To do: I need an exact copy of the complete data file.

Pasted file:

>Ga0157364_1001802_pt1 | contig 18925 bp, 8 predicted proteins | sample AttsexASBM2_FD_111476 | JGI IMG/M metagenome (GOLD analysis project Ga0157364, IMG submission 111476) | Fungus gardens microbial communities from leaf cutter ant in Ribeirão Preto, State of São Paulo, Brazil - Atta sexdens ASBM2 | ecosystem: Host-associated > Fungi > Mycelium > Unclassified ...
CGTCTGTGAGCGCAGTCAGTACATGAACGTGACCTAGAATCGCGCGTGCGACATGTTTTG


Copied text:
>Ga0157364_1001802_pt1 | contig 18925 bp, 8 predicted proteins | sample AttsexASBM2_FD_111476 | JGI IMG/M metagenome (GOLD analysis project Ga0157364, IMG submission 111476) | Fungus gardens microbial communities from leaf cutter ant in Ribeirão Preto, State of São Paulo, Brazil - Atta sexdens ASBM2 | ecosystem: Host-associated > Fungi > Mycelium > Unclassified ...
CGTCTGTGAGCGCAGTCAGTACATGAACGTGACCTAGAATCGCGCGTGCGACATGTTTTG